galaxies

Blinded by the light no more: simulations show NASA’s James Webb Telescope will reveal hidden galaxies

Australian researchers find ways to overcome the blinding glare of quasars

NASA’s James Webb Space Telescope will uncover galaxies never before seen by humanity, Australian-led research reveals.

The telescope, due to launch in late 2021, is the largest, most powerful and complex space telescope ever built.

Two new studies led by Madeline Marshall from Australia’s University of Melbourne and the ARC Centre of Excellence in All Sky Astrophysics in 3 Dimensions (ASTRO 3D) find that the Webb will be able to reveal galaxies currently masked by powerful lights called quasars.

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Spin doctors: Astrophysicists find when galaxies rotate, size matters

Sky survey provides clues to how they change over time.

A simulation showing a section of the Universe at its broadest scale. A web of cosmic filaments forms a lattice of matter, enclosing vast voids. Credit: Tiamat simulation, Greg Poole

The direction in which a galaxy spins depends on its mass, researchers have found.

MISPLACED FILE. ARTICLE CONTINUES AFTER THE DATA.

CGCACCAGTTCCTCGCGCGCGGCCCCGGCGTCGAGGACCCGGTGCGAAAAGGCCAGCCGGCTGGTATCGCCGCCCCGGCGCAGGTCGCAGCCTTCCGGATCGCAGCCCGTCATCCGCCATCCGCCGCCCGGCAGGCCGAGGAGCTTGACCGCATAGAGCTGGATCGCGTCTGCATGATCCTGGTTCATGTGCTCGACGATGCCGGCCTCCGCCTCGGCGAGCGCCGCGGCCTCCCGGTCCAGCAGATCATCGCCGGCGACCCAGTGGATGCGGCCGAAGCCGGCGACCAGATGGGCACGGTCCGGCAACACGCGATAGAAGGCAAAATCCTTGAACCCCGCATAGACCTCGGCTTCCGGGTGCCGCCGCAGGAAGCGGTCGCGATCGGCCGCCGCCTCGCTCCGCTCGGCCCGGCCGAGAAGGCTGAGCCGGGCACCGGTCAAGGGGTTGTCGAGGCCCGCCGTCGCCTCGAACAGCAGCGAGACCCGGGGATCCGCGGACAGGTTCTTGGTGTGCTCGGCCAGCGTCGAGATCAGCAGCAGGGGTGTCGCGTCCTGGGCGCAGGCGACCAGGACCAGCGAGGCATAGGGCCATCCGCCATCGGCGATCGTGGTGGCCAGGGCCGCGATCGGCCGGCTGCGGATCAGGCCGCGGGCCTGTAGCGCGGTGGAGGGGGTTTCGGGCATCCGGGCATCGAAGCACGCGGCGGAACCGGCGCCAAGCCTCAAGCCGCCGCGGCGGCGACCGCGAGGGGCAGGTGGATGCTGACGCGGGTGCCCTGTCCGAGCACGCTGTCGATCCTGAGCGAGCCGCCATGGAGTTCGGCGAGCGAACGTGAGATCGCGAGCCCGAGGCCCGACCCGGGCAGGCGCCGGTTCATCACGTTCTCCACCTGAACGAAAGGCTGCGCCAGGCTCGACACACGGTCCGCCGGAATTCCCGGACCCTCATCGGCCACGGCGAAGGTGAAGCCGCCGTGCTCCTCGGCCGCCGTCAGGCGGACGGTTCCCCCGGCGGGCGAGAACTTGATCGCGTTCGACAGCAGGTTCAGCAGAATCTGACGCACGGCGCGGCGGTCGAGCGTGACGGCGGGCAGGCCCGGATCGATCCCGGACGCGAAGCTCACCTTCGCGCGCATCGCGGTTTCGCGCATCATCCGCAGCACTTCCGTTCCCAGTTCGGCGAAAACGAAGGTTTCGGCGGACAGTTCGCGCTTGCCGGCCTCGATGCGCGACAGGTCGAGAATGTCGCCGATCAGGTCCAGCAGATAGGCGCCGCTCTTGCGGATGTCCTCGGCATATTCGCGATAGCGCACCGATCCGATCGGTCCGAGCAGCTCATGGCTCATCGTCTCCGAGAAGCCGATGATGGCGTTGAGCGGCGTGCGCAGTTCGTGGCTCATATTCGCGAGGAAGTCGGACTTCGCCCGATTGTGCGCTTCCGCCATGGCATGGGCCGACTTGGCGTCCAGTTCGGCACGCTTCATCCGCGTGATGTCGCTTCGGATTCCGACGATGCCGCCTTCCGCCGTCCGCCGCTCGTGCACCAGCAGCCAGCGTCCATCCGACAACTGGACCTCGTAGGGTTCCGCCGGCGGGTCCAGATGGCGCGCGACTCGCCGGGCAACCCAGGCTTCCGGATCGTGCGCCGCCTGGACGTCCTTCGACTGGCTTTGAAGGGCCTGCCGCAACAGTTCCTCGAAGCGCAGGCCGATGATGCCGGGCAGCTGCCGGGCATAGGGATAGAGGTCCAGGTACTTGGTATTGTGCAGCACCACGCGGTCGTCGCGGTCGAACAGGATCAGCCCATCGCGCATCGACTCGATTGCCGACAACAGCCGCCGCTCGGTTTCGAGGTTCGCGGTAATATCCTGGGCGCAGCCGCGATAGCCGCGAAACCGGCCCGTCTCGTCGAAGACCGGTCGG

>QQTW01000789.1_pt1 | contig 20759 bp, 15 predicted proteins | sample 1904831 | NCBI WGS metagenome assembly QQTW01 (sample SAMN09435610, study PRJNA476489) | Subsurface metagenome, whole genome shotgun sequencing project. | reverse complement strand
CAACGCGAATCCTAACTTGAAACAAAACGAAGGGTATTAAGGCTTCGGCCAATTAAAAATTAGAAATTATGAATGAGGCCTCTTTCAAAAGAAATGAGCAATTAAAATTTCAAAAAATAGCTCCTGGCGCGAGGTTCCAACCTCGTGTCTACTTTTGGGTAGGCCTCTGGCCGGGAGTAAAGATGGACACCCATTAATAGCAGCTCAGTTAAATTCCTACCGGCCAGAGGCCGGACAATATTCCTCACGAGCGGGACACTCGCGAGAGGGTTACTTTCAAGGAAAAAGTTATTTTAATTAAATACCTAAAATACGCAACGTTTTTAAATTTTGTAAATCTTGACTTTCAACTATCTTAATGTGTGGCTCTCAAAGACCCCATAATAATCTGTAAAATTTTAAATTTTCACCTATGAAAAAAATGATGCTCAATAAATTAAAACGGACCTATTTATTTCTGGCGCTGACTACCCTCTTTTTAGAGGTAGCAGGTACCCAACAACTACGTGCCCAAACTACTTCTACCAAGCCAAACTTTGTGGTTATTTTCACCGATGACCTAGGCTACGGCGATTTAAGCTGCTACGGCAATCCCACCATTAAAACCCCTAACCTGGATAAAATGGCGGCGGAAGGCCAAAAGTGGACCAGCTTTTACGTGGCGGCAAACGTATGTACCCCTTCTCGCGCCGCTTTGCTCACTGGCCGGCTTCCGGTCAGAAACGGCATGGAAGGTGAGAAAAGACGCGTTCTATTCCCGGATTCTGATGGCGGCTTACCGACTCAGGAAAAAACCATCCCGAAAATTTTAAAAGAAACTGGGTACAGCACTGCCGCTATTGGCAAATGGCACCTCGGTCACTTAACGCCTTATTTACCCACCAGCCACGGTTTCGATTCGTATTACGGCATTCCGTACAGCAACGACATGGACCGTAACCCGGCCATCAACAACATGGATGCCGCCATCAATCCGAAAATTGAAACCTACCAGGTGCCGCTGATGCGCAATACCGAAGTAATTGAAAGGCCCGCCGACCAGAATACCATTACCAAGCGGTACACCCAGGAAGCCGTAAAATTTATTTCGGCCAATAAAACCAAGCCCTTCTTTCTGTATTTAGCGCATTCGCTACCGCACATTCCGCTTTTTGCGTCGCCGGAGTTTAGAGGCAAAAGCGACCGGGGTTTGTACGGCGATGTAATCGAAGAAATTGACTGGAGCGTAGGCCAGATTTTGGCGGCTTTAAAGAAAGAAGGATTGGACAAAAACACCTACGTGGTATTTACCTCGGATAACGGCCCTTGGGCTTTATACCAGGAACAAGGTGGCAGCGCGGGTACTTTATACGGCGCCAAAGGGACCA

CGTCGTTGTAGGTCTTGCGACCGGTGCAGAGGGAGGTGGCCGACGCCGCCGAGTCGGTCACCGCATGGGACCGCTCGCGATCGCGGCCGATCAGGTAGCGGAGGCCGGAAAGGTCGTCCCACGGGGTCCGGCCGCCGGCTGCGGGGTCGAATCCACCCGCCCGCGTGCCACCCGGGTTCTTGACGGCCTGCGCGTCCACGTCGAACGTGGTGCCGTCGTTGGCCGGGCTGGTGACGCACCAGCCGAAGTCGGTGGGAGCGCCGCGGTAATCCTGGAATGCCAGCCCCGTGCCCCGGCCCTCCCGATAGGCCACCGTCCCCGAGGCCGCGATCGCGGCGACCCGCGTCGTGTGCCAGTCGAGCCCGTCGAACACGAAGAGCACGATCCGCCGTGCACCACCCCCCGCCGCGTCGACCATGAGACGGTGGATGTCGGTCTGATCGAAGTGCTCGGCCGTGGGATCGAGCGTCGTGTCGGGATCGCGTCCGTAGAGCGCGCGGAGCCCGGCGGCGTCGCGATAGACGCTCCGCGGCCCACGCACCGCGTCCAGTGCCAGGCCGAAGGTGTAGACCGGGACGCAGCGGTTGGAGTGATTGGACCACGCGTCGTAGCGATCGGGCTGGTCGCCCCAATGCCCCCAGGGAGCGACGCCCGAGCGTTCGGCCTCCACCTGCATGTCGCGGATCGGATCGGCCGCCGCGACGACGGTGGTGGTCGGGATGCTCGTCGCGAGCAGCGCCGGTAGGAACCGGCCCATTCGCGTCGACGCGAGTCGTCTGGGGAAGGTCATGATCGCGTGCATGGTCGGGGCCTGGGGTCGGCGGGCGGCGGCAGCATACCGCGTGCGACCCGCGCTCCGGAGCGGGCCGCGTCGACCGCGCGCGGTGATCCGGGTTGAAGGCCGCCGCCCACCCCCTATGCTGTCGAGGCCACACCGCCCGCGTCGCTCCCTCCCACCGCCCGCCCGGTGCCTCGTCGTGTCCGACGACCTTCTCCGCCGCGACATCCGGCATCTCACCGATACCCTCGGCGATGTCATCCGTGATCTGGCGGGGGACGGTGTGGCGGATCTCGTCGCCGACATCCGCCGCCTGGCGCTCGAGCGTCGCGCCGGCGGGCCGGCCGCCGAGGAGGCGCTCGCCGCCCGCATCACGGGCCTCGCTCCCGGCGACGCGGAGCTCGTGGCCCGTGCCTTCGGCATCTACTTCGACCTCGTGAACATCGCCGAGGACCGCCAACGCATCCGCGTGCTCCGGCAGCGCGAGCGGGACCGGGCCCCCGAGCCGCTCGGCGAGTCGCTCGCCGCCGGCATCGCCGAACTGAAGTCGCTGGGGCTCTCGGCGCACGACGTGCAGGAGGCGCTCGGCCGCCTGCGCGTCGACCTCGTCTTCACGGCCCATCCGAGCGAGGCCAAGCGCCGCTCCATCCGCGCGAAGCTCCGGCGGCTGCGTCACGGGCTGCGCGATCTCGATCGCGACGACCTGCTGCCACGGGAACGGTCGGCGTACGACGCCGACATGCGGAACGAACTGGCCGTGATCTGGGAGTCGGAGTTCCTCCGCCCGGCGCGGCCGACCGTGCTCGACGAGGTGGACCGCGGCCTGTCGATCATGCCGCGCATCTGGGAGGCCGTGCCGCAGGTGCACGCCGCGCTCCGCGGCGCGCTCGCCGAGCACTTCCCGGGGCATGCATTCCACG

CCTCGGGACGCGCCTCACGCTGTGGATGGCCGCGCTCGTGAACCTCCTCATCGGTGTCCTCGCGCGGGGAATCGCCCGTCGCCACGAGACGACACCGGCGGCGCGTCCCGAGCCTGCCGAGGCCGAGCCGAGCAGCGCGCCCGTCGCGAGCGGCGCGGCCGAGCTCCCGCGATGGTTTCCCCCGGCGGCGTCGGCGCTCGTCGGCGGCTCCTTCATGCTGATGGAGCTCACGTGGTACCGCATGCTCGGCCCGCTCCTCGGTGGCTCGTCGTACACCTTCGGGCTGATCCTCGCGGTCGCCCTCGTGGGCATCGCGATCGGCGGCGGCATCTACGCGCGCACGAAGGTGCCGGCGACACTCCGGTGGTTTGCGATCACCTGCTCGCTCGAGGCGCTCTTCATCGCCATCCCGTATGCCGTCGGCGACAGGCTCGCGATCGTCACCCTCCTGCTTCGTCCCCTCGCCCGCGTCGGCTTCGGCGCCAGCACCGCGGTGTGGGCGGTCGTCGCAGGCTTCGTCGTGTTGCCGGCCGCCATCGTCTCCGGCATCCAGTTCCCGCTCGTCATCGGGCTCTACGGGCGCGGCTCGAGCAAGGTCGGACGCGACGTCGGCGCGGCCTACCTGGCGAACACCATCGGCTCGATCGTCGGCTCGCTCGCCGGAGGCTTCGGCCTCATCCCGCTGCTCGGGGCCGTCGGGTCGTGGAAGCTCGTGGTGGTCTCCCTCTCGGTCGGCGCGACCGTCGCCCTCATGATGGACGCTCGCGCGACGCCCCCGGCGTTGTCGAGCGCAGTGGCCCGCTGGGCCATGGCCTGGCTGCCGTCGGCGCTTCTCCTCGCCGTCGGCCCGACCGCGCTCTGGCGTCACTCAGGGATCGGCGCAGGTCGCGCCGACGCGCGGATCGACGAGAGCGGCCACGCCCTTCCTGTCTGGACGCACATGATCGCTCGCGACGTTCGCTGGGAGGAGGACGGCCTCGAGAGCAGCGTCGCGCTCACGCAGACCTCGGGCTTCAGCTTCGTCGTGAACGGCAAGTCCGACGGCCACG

A team of astrophysicists analysed 1418 galaxies and found that small ones are likely to spin on a different axis to large ones. The rotation was measured in relation to each galaxy’s closest “cosmic filament” – the largest structures in the universe.

Filaments are massive thread-like formations, comprising huge amounts of matter – including galaxies, gas and, modelling implies, dark matter. They can be 500 million light years long but just 20 million light years wide. At their largest scale, the filaments divide the universe into a vast gravitationally linked lattice interspersed with enormous dark matter voids.

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